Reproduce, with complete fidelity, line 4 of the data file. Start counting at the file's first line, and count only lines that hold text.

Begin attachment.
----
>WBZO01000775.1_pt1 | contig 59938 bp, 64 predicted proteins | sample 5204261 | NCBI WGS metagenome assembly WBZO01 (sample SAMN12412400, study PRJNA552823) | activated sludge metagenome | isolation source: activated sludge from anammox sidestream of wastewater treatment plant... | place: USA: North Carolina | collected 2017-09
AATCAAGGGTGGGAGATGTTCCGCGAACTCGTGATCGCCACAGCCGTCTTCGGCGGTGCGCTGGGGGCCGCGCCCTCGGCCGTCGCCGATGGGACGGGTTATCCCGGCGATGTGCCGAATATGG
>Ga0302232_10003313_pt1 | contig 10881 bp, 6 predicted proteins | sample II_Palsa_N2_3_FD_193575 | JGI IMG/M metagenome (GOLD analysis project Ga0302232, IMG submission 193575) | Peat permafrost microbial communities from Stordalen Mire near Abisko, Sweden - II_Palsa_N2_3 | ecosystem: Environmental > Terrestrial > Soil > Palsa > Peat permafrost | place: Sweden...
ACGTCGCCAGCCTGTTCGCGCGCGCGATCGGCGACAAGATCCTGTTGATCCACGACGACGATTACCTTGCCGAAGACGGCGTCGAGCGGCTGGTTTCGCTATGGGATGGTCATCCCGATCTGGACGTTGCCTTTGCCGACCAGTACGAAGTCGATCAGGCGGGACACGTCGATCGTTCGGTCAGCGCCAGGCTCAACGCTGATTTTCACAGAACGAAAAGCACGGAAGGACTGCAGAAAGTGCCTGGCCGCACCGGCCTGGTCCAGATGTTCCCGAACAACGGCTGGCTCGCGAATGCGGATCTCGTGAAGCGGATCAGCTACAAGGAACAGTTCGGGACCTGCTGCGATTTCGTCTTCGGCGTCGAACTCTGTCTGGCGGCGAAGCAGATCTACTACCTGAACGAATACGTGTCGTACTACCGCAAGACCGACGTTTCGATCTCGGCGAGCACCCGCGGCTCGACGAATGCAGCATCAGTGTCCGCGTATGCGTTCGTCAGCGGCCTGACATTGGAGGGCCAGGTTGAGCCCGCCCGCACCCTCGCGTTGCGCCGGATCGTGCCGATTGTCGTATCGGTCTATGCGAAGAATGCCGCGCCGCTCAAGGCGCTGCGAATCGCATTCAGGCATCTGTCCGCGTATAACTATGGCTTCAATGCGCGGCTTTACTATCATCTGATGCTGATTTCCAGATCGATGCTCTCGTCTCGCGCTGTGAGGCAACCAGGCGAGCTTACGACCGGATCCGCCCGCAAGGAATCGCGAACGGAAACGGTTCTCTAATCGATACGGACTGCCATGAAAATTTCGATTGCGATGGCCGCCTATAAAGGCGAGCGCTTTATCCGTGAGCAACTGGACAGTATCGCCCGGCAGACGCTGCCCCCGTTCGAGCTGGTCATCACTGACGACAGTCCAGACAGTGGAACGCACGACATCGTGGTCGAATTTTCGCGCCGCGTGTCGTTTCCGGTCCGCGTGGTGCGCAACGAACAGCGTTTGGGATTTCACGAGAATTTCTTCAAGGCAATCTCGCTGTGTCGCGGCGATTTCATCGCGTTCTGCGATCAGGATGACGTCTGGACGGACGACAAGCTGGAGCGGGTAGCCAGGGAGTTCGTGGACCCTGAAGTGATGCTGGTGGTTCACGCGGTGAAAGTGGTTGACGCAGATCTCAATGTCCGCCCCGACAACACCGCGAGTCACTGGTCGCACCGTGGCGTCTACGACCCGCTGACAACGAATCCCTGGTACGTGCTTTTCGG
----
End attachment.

ACGTCGCCAGCCTGTTCGCGCGCGCGATCGGCGACAAGATCCTGTTGATCCACGACGACGATTACCTTGCCGAAGACGGCGTCGAGCGGCTGGTTTCGCTATGGGATGGTCATCCCGATCTGGACGTTGCCTTTGCCGACCAGTACGAAGTCGATCAGGCGGGACACGTCGATCGTTCGGTCAGCGCCAGGCTCAACGCTGATTTTCACAGAACGAAAAGCACGGAAGGACTGCAGAAAGTGCCTGGCCGCACCGGCCTGGTCCAGATGTTCCCGAACAACGGCTGGCTCGCGAATGCGGATCTCGTGAAGCGGATCAGCTACAAGGAACAGTTCGGGACCTGCTGCGATTTCGTCTTCGGCGTCGAACTCTGTCTGGCGGCGAAGCAGATCTACTACCTGAACGAATACGTGTCGTACTACCGCAAGACCGACGTTTCGATCTCGGCGAGCACCCGCGGCTCGACGAATGCAGCATCAGTGTCCGCGTATGCGTTCGTCAGCGGCCTGACATTGGAGGGCCAGGTTGAGCCCGCCCGCACCCTCGCGTTGCGCCGGATCGTGCCGATTGTCGTATCGGTCTATGCGAAGAATGCCGCGCCGCTCAAGGCGCTGCGAATCGCATTCAGGCATCTGTCCGCGTATAACTATGGCTTCAATGCGCGGCTTTACTATCATCTGATGCTGATTTCCAGATCGATGCTCTCGTCTCGCGCTGTGAGGCAACCAGGCGAGCTTACGACCGGATCCGCCCGCAAGGAATCGCGAACGGAAACGGTTCTCTAATCGATACGGACTGCCATGAAAATTTCGATTGCGATGGCCGCCTATAAAGGCGAGCGCTTTATCCGTGAGCAACTGGACAGTATCGCCCGGCAGACGCTGCCCCCGTTCGAGCTGGTCATCACTGACGACAGTCCAGACAGTGGAACGCACGACATCGTGGTCGAATTTTCGCGCCGCGTGTCGTTTCCGGTCCGCGTGGTGCGCAACGAACAGCGTTTGGGATTTCACGAGAATTTCTTCAAGGCAATCTCGCTGTGTCGCGGCGATTTCATCGCGTTCTGCGATCAGGATGACGTCTGGACGGACGACAAGCTGGAGCGGGTAGCCAGGGAGTTCGTGGACCCTGAAGTGATGCTGGTGGTTCACGCGGTGAAAGTGGTTGACGCAGATCTCAATGTCCGCCCCGACAACACCGCGAGTCACTGGTCGCACCGTGGCGTCTACGACCCGCTGACAACGAATCCCTGGTACGTGCTTTTCGG